The Girl With Glass Feet

The Girl With Glass Feet coverA brief break from Interzone to say that I agree with everything Kari Sperring has already said about this book in her review for Strange Horizons, except that I gulped it down in a couple of days. An intense, entropic, ugly-beautiful fable; heavy with the cold, crisp details of remote St Hauda’s Land, tangled in the quasi-incestuous closeness of the community that lives there, people both exquisitely and exasperatingly broken. A book about ways of seeing, about what we don’t see of other people, or choose not to see, or are incapable of seeing, and what we lose in consequence; and therefore about the power of glimpses, where the fantastic lies in how something is seen as much as in the images breaking through a convincing quotidian skin: “Those few inches of transition astonished him even more than her solid glass toes. Bones materialized faintly inside the ball of her foot, then became lily-white and precise nearer her unaltered ankle … In the curve of her instep wisps of blood hung trapped like twirls of paint in marbles” (62). And a cruel story that chooses, uncomfortably, to pay more attention to its men and its landscape than its women; a story that does address this uncomfortableness and this cruelty, but doesn’t escape either. Somewhat in spite of myself, I am transported.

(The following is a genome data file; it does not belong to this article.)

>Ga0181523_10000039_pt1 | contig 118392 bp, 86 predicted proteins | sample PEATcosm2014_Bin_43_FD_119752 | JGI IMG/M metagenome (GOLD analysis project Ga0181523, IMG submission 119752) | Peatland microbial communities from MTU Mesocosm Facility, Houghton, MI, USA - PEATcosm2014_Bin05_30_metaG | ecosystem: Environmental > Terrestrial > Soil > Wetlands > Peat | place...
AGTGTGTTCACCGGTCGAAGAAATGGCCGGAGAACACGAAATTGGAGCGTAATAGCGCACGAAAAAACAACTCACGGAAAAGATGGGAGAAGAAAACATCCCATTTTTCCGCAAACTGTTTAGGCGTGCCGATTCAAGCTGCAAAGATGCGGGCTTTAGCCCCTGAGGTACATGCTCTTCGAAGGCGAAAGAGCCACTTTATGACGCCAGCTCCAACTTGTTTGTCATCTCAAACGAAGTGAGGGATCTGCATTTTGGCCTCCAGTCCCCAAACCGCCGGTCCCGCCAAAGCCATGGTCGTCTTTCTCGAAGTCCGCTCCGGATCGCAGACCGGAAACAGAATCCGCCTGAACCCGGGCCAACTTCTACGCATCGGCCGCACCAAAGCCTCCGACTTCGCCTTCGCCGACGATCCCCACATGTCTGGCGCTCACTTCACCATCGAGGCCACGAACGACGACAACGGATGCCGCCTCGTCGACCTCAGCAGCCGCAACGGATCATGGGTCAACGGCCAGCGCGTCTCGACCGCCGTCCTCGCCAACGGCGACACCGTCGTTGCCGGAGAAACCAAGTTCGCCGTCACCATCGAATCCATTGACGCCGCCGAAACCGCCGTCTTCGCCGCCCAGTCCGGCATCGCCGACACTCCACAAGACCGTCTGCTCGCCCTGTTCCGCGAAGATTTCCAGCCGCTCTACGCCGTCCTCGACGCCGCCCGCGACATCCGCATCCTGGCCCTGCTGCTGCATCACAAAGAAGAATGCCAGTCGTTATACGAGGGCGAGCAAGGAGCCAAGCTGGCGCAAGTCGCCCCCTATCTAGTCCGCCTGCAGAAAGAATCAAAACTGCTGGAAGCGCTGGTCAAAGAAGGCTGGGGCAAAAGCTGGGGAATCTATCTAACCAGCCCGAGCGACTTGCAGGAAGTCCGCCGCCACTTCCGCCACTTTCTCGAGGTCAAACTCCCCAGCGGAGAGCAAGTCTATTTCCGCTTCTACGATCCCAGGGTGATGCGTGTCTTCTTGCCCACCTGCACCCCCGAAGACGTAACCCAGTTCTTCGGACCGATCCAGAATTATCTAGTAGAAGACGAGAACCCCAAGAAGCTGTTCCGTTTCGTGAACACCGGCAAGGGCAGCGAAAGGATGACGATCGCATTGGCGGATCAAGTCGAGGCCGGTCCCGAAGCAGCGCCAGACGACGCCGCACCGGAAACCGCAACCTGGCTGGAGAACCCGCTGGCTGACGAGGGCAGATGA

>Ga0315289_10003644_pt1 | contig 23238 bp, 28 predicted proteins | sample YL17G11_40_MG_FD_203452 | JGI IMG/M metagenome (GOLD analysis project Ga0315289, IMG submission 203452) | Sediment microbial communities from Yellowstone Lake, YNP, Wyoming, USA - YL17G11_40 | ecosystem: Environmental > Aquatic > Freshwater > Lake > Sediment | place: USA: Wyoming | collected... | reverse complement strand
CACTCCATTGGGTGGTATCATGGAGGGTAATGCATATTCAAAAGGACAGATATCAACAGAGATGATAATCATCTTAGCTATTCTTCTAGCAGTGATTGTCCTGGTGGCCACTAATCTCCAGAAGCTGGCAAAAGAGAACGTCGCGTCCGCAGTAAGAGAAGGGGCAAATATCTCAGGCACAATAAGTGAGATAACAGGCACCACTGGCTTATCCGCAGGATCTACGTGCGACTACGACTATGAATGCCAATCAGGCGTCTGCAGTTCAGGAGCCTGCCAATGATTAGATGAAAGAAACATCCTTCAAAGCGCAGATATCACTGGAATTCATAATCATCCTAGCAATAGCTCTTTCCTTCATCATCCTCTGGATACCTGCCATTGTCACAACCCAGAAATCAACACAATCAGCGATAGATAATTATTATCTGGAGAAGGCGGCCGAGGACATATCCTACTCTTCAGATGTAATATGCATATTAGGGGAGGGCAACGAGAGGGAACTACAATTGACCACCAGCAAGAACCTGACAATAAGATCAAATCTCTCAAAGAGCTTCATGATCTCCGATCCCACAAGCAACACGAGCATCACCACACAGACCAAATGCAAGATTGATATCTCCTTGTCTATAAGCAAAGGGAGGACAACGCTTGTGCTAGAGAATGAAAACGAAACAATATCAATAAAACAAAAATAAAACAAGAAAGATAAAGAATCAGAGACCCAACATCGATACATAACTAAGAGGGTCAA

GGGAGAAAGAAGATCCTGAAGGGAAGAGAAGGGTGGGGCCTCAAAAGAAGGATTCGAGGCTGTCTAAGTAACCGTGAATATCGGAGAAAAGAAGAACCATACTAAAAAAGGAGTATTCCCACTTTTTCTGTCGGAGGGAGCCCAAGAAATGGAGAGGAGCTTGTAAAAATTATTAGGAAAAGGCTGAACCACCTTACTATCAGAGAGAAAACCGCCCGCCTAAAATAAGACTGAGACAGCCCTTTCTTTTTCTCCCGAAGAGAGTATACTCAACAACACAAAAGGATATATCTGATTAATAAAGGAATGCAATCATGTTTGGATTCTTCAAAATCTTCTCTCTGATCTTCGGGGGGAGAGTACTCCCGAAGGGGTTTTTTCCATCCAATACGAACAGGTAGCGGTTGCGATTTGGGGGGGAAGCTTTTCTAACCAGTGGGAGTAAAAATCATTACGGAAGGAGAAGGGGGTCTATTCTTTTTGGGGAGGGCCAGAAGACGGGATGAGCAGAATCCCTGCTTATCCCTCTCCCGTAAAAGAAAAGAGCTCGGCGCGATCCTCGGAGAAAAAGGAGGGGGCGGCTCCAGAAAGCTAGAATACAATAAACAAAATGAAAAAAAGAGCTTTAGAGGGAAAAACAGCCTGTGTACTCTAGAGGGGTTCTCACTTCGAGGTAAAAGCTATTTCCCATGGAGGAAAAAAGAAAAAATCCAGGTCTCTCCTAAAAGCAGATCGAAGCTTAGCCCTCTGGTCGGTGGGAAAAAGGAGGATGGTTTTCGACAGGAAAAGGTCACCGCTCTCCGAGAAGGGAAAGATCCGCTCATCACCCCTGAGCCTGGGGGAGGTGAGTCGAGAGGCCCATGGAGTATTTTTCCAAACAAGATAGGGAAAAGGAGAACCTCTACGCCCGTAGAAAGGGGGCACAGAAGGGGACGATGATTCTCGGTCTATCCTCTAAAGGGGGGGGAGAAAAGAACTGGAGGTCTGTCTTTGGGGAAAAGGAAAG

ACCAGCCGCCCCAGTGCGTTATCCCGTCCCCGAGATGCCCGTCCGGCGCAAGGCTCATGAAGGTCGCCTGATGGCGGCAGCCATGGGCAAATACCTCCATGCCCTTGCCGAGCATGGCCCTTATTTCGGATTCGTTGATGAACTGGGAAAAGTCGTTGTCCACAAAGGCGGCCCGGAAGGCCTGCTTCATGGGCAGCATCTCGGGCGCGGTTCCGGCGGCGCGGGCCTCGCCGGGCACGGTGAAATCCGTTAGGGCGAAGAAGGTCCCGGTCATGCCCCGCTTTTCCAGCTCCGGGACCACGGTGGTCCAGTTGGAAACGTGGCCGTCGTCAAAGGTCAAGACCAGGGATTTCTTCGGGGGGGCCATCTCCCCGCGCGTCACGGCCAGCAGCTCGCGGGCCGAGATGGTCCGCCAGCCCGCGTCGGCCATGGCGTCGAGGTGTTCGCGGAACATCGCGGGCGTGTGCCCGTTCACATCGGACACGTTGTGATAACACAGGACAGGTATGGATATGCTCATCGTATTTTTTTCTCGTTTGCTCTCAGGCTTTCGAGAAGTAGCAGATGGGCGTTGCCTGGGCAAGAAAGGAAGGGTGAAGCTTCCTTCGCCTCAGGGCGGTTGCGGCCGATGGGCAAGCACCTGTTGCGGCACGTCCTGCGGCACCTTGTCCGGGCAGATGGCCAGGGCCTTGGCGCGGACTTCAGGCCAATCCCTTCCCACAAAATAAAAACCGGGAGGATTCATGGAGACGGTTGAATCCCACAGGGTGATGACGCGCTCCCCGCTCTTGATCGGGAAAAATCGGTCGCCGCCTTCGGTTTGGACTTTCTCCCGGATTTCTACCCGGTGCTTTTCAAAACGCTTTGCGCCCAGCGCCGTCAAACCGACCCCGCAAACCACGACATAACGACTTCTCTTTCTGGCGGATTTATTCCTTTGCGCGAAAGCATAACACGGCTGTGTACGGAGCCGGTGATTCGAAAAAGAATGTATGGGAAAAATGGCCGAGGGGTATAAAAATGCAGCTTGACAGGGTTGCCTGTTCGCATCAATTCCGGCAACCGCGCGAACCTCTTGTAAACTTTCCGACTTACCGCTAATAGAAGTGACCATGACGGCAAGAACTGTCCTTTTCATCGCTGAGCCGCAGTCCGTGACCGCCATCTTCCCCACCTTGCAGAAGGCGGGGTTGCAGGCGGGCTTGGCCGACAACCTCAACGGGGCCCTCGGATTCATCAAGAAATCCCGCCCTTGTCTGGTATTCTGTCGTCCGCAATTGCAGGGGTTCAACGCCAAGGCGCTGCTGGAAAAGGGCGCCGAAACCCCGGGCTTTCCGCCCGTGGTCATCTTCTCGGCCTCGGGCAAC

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4 Responses to “The Girl With Glass Feet”

  1. 2010 « Torque Control Says:

    [...] The Girl With Glass Feet [...]

  2. The Girl With Glass Feet, by Ali Shaw « @Number 71 Says:

    [...] at Torque Control, Niall is positive about the book, although you detect something of a wish on his part that he didn’t have to be. He’s [...]

  3. “Bone Island” by Shannon Page and Jay Lake « Torque Control Says:

    [...] blood”); its attempt to portray a tight-knit island community rather pales in comparison to Ali Shaw’s (and at times feels rather ersatz); and it is, most criminally, rather dull. A shame. [...]

  4. The Books of 2009 « Torque Control Says:

    [...] sustained uncertainty of genre: I hope to write this up in more detail at some point); Ali Shaw’s The Girl with Glass Feet (despite my reservations about it); Marcel Theroux’s Far North (under-appreciated, I think); or [...]


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